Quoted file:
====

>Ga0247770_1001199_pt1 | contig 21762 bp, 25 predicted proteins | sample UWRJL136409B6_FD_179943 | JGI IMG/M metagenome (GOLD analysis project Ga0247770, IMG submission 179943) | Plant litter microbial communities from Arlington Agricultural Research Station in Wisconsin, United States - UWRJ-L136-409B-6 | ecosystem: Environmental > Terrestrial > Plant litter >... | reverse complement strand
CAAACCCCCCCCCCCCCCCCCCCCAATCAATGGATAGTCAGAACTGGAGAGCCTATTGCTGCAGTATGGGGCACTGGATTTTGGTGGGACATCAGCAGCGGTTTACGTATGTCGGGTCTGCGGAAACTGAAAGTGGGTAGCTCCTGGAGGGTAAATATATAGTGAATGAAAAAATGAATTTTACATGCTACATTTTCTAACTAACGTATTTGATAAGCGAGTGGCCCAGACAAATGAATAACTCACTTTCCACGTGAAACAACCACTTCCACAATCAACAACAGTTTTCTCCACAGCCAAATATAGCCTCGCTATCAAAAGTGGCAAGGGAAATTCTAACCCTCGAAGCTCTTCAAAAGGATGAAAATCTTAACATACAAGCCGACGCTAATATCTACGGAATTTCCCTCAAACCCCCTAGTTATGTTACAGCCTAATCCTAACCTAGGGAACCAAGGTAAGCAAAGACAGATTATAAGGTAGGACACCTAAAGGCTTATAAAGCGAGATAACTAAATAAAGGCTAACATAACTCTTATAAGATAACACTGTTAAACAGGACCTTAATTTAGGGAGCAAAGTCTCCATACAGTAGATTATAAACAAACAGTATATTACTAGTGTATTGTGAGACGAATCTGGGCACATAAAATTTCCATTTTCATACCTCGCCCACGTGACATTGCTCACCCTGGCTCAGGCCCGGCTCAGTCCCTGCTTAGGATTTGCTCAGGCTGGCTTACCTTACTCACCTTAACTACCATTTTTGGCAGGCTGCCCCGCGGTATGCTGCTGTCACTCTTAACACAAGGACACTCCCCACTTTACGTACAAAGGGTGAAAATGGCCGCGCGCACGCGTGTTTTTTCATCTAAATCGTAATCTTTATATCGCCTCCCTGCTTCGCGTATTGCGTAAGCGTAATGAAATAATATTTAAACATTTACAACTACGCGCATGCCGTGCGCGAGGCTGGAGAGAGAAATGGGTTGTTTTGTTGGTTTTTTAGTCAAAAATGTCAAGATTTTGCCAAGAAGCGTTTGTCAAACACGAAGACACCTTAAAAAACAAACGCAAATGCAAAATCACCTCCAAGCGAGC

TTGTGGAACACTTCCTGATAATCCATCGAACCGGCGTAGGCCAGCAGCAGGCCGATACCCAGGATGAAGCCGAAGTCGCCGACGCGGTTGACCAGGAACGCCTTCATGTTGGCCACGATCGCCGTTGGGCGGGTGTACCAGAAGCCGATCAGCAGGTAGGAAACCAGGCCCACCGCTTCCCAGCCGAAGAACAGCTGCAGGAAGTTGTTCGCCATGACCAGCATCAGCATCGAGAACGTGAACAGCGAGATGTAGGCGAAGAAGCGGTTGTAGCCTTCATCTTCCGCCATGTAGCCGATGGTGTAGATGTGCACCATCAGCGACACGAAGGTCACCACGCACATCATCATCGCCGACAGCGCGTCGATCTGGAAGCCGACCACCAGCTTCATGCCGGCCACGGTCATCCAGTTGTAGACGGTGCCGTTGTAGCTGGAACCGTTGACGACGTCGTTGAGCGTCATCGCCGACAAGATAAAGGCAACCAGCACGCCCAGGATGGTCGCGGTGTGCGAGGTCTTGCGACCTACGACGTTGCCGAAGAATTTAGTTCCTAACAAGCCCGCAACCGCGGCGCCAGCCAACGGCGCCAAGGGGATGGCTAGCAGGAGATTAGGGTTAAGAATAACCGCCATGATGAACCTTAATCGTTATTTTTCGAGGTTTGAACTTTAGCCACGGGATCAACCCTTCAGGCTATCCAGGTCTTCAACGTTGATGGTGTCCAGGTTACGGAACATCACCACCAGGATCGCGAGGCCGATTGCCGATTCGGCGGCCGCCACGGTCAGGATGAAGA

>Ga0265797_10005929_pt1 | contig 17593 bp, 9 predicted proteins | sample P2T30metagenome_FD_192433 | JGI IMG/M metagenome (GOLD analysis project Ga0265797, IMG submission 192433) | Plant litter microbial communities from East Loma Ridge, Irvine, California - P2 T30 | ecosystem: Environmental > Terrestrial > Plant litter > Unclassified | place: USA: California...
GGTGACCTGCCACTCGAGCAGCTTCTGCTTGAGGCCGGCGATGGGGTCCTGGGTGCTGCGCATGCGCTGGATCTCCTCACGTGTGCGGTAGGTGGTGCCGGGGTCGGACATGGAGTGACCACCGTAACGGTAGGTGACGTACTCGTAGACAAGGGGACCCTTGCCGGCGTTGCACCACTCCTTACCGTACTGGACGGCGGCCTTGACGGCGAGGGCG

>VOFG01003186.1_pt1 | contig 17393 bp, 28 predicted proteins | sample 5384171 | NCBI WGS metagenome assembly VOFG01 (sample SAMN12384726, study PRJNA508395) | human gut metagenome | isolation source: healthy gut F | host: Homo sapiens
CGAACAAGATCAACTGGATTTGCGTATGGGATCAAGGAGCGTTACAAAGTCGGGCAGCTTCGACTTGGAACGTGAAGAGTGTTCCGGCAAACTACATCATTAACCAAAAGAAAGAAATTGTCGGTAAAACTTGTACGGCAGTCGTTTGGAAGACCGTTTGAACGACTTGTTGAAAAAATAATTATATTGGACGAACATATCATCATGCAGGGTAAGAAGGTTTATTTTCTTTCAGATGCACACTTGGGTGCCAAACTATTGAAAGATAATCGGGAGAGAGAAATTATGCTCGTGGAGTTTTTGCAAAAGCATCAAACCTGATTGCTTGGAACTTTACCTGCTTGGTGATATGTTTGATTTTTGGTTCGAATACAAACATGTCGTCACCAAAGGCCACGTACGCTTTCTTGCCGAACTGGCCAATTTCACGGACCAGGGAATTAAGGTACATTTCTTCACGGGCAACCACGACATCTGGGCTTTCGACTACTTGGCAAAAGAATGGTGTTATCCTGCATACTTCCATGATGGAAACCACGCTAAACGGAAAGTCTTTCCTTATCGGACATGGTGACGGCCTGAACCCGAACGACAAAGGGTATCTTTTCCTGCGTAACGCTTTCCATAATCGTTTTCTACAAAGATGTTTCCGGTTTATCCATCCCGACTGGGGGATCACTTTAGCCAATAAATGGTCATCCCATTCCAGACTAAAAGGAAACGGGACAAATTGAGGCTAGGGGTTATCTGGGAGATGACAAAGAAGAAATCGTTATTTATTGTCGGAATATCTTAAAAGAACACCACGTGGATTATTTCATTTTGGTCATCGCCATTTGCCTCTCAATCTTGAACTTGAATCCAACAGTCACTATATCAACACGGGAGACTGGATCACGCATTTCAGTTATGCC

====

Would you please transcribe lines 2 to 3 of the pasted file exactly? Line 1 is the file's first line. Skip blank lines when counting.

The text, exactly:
CAAACCCCCCCCCCCCCCCCCCCCAATCAATGGATAGTCAGAACTGGAGAGCCTATTGCTGCAGTATGGGGCACTGGATTTTGGTGGGACATCAGCAGCGGTTTACGTATGTCGGGTCTGCGGAAACTGAAAGTGGGTAGCTCCTGGAGGGTAAATATATAGTGAATGAAAAAATGAATTTTACATGCTACATTTTCTAACTAACGTATTTGATAAGCGAGTGGCCCAGACAAATGAATAACTCACTTTCCACGTGAAACAACCACTTCCACAATCAACAACAGTTTTCTCCACAGCCAAATATAGCCTCGCTATCAAAAGTGGCAAGGGAAATTCTAACCCTCGAAGCTCTTCAAAAGGATGAAAATCTTAACATACAAGCCGACGCTAATATCTACGGAATTTCCCTCAAACCCCCTAGTTATGTTACAGCCTAATCCTAACCTAGGGAACCAAGGTAAGCAAAGACAGATTATAAGGTAGGACACCTAAAGGCTTATAAAGCGAGATAACTAAATAAAGGCTAACATAACTCTTATAAGATAACACTGTTAAACAGGACCTTAATTTAGGGAGCAAAGTCTCCATACAGTAGATTATAAACAAACAGTATATTACTAGTGTATTGTGAGACGAATCTGGGCACATAAAATTTCCATTTTCATACCTCGCCCACGTGACATTGCTCACCCTGGCTCAGGCCCGGCTCAGTCCCTGCTTAGGATTTGCTCAGGCTGGCTTACCTTACTCACCTTAACTACCATTTTTGGCAGGCTGCCCCGCGGTATGCTGCTGTCACTCTTAACACAAGGACACTCCCCACTTTACGTACAAAGGGTGAAAATGGCCGCGCGCACGCGTGTTTTTTCATCTAAATCGTAATCTTTATATCGCCTCCCTGCTTCGCGTATTGCGTAAGCGTAATGAAATAATATTTAAACATTTACAACTACGCGCATGCCGTGCGCGAGGCTGGAGAGAGAAATGGGTTGTTTTGTTGGTTTTTTAGTCAAAAATGTCAAGATTTTGCCAAGAAGCGTTTGTCAAACACGAAGACACCTTAAAAAACAAACGCAAATGCAAAATCACCTCCAAGCGAGC

TTGTGGAACACTTCCTGATAATCCATCGAACCGGCGTAGGCCAGCAGCAGGCCGATACCCAGGATGAAGCCGAAGTCGCCGACGCGGTTGACCAGGAACGCCTTCATGTTGGCCACGATCGCCGTTGGGCGGGTGTACCAGAAGCCGATCAGCAGGTAGGAAACCAGGCCCACCGCTTCCCAGCCGAAGAACAGCTGCAGGAAGTTGTTCGCCATGACCAGCATCAGCATCGAGAACGTGAACAGCGAGATGTAGGCGAAGAAGCGGTTGTAGCCTTCATCTTCCGCCATGTAGCCGATGGTGTAGATGTGCACCATCAGCGACACGAAGGTCACCACGCACATCATCATCGCCGACAGCGCGTCGATCTGGAAGCCGACCACCAGCTTCATGCCGGCCACGGTCATCCAGTTGTAGACGGTGCCGTTGTAGCTGGAACCGTTGACGACGTCGTTGAGCGTCATCGCCGACAAGATAAAGGCAACCAGCACGCCCAGGATGGTCGCGGTGTGCGAGGTCTTGCGACCTACGACGTTGCCGAAGAATTTAGTTCCTAACAAGCCCGCAACCGCGGCGCCAGCCAACGGCGCCAAGGGGATGGCTAGCAGGAGATTAGGGTTAAGAATAACCGCCATGATGAACCTTAATCGTTATTTTTCGAGGTTTGAACTTTAGCCACGGGATCAACCCTTCAGGCTATCCAGGTCTTCAACGTTGATGGTGTCCAGGTTACGGAACATCACCACCAGGATCGCGAGGCCGATTGCCGATTCGGCGGCCGCCACGGTCAGGATGAAGA